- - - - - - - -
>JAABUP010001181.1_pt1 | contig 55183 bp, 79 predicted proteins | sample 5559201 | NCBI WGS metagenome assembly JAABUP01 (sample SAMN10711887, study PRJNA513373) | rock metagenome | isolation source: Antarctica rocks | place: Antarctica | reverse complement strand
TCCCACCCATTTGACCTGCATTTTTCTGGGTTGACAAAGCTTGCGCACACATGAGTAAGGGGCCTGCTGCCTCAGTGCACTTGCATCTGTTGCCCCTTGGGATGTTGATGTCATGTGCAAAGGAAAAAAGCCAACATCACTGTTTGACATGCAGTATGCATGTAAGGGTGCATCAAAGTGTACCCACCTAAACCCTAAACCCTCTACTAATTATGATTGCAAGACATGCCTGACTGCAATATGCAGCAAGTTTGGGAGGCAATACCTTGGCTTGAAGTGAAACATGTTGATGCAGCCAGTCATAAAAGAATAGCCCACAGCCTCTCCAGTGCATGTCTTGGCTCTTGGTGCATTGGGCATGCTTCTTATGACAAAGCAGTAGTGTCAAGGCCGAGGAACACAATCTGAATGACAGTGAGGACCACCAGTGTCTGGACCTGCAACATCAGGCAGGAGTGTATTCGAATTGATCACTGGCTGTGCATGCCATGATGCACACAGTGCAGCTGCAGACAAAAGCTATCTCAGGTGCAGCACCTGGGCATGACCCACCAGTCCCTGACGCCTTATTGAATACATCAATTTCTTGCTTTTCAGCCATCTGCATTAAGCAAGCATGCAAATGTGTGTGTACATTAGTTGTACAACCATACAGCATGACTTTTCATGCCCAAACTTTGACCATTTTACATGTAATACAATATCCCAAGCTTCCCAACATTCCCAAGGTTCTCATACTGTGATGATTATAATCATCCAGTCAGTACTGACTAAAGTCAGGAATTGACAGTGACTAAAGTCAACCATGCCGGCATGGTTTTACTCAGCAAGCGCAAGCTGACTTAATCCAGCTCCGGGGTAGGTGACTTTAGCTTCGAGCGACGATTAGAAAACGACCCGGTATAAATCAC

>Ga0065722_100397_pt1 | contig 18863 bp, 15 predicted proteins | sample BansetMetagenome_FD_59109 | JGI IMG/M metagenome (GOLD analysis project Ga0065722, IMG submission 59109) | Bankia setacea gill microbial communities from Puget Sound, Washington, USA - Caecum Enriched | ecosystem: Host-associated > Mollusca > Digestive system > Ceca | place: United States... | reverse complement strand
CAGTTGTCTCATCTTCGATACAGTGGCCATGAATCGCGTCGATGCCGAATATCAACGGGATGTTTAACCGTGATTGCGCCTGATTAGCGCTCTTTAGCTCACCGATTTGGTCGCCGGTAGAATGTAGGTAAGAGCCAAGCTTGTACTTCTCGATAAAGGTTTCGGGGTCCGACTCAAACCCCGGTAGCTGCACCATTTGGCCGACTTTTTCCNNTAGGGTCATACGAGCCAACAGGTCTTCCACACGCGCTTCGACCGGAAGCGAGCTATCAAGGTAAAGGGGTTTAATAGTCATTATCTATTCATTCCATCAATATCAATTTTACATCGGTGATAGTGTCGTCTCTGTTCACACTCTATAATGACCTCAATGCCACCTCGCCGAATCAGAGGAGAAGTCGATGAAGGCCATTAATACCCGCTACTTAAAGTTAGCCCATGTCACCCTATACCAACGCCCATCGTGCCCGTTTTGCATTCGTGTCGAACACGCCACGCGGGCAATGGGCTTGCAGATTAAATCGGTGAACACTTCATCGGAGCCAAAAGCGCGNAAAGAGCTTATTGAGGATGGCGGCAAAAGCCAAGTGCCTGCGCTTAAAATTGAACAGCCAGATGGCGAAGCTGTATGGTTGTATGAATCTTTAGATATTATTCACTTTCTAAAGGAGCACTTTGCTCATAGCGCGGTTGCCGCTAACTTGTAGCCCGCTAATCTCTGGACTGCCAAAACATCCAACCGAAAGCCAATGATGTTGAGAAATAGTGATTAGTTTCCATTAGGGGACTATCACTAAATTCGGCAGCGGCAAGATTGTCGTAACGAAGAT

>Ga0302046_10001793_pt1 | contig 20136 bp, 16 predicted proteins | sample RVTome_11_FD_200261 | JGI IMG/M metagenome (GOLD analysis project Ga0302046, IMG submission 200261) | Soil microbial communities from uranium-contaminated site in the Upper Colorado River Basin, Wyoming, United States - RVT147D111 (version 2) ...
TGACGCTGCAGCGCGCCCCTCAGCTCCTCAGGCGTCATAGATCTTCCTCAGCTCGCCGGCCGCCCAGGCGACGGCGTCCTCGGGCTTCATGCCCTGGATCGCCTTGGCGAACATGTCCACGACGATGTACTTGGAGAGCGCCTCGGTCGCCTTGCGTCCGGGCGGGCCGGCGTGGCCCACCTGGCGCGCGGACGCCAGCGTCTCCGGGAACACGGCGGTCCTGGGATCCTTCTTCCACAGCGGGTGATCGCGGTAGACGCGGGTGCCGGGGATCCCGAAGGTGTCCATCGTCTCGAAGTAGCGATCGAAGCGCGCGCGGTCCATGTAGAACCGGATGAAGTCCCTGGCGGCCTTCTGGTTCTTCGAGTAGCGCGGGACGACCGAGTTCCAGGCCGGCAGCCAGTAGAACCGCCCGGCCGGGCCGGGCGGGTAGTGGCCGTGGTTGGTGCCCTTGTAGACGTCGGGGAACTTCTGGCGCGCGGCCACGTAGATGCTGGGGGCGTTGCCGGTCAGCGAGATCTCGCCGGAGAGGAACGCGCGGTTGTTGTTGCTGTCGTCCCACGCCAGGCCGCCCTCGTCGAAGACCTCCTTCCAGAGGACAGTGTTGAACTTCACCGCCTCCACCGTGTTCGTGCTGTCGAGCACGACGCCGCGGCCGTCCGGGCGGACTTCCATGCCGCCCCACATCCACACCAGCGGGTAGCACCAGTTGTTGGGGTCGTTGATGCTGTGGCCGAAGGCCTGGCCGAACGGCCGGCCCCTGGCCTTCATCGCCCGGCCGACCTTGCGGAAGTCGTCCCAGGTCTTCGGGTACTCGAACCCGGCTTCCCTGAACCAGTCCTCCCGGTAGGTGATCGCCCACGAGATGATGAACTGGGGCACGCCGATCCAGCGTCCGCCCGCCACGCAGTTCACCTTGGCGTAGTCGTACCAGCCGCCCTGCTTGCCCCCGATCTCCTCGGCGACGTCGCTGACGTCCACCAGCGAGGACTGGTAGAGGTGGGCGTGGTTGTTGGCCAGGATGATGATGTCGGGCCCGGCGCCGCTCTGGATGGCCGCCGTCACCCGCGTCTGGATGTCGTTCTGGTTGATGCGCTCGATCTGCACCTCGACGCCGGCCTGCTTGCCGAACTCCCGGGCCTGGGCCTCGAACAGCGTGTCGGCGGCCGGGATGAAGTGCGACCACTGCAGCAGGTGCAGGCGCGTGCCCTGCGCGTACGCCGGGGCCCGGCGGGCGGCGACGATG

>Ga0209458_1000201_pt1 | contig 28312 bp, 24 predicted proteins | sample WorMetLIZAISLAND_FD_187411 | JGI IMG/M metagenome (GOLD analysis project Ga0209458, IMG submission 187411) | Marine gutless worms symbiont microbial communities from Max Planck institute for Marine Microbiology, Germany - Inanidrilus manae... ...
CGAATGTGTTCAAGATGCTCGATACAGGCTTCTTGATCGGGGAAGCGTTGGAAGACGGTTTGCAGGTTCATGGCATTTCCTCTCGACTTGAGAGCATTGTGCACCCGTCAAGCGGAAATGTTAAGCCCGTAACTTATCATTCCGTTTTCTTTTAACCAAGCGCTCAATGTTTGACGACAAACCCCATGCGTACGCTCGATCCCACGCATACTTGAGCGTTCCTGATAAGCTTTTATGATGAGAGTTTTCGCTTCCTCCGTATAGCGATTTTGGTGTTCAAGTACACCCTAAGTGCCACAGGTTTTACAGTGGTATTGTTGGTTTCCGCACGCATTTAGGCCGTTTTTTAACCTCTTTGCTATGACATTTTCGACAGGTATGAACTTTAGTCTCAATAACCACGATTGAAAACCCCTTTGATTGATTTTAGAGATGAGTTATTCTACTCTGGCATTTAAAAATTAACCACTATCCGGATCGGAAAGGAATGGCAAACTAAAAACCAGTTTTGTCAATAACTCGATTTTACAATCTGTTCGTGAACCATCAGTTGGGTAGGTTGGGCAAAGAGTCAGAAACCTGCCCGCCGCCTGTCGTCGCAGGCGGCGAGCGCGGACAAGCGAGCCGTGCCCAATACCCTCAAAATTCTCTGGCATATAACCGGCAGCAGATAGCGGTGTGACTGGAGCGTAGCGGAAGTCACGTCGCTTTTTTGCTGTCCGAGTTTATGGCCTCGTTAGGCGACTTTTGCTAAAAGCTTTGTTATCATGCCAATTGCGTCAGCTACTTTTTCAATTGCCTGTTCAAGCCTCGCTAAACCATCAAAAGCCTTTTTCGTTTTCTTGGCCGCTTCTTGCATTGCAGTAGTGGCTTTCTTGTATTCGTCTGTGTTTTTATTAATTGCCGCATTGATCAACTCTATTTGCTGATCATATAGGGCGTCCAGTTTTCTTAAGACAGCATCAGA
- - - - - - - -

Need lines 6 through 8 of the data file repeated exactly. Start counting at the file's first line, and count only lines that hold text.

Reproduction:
TGACGCTGCAGCGCGCCCCTCAGCTCCTCAGGCGTCATAGATCTTCCTCAGCTCGCCGGCCGCCCAGGCGACGGCGTCCTCGGGCTTCATGCCCTGGATCGCCTTGGCGAACATGTCCACGACGATGTACTTGGAGAGCGCCTCGGTCGCCTTGCGTCCGGGCGGGCCGGCGTGGCCCACCTGGCGCGCGGACGCCAGCGTCTCCGGGAACACGGCGGTCCTGGGATCCTTCTTCCACAGCGGGTGATCGCGGTAGACGCGGGTGCCGGGGATCCCGAAGGTGTCCATCGTCTCGAAGTAGCGATCGAAGCGCGCGCGGTCCATGTAGAACCGGATGAAGTCCCTGGCGGCCTTCTGGTTCTTCGAGTAGCGCGGGACGACCGAGTTCCAGGCCGGCAGCCAGTAGAACCGCCCGGCCGGGCCGGGCGGGTAGTGGCCGTGGTTGGTGCCCTTGTAGACGTCGGGGAACTTCTGGCGCGCGGCCACGTAGATGCTGGGGGCGTTGCCGGTCAGCGAGATCTCGCCGGAGAGGAACGCGCGGTTGTTGTTGCTGTCGTCCCACGCCAGGCCGCCCTCGTCGAAGACCTCCTTCCAGAGGACAGTGTTGAACTTCACCGCCTCCACCGTGTTCGTGCTGTCGAGCACGACGCCGCGGCCGTCCGGGCGGACTTCCATGCCGCCCCACATCCACACCAGCGGGTAGCACCAGTTGTTGGGGTCGTTGATGCTGTGGCCGAAGGCCTGGCCGAACGGCCGGCCCCTGGCCTTCATCGCCCGGCCGACCTTGCGGAAGTCGTCCCAGGTCTTCGGGTACTCGAACCCGGCTTCCCTGAACCAGTCCTCCCGGTAGGTGATCGCCCACGAGATGATGAACTGGGGCACGCCGATCCAGCGTCCGCCCGCCACGCAGTTCACCTTGGCGTAGTCGTACCAGCCGCCCTGCTTGCCCCCGATCTCCTCGGCGACGTCGCTGACGTCCACCAGCGAGGACTGGTAGAGGTGGGCGTGGTTGTTGGCCAGGATGATGATGTCGGGCCCGGCGCCGCTCTGGATGGCCGCCGTCACCCGCGTCTGGATGTCGTTCTGGTTGATGCGCTCGATCTGCACCTCGACGCCGGCCTGCTTGCCGAACTCCCGGGCCTGGGCCTCGAACAGCGTGTCGGCGGCCGGGATGAAGTGCGACCACTGCAGCAGGTGCAGGCGCGTGCCCTGCGCGTACGCCGGGGCCCGGCGGGCGGCGACGATG

>Ga0209458_1000201_pt1 | contig 28312 bp, 24 predicted proteins | sample WorMetLIZAISLAND_FD_187411 | JGI IMG/M metagenome (GOLD analysis project Ga0209458, IMG submission 187411) | Marine gutless worms symbiont microbial communities from Max Planck institute for Marine Microbiology, Germany - Inanidrilus manae... ...
CGAATGTGTTCAAGATGCTCGATACAGGCTTCTTGATCGGGGAAGCGTTGGAAGACGGTTTGCAGGTTCATGGCATTTCCTCTCGACTTGAGAGCATTGTGCACCCGTCAAGCGGAAATGTTAAGCCCGTAACTTATCATTCCGTTTTCTTTTAACCAAGCGCTCAATGTTTGACGACAAACCCCATGCGTACGCTCGATCCCACGCATACTTGAGCGTTCCTGATAAGCTTTTATGATGAGAGTTTTCGCTTCCTCCGTATAGCGATTTTGGTGTTCAAGTACACCCTAAGTGCCACAGGTTTTACAGTGGTATTGTTGGTTTCCGCACGCATTTAGGCCGTTTTTTAACCTCTTTGCTATGACATTTTCGACAGGTATGAACTTTAGTCTCAATAACCACGATTGAAAACCCCTTTGATTGATTTTAGAGATGAGTTATTCTACTCTGGCATTTAAAAATTAACCACTATCCGGATCGGAAAGGAATGGCAAACTAAAAACCAGTTTTGTCAATAACTCGATTTTACAATCTGTTCGTGAACCATCAGTTGGGTAGGTTGGGCAAAGAGTCAGAAACCTGCCCGCCGCCTGTCGTCGCAGGCGGCGAGCGCGGACAAGCGAGCCGTGCCCAATACCCTCAAAATTCTCTGGCATATAACCGGCAGCAGATAGCGGTGTGACTGGAGCGTAGCGGAAGTCACGTCGCTTTTTTGCTGTCCGAGTTTATGGCCTCGTTAGGCGACTTTTGCTAAAAGCTTTGTTATCATGCCAATTGCGTCAGCTACTTTTTCAATTGCCTGTTCAAGCCTCGCTAAACCATCAAAAGCCTTTTTCGTTTTCTTGGCCGCTTCTTGCATTGCAGTAGTGGCTTTCTTGTATTCGTCTGTGTTTTTATTAATTGCCGCATTGATCAACTCTATTTGCTGATCATATAGGGCGTCCAGTTTTCTTAAGACAGCATCAGA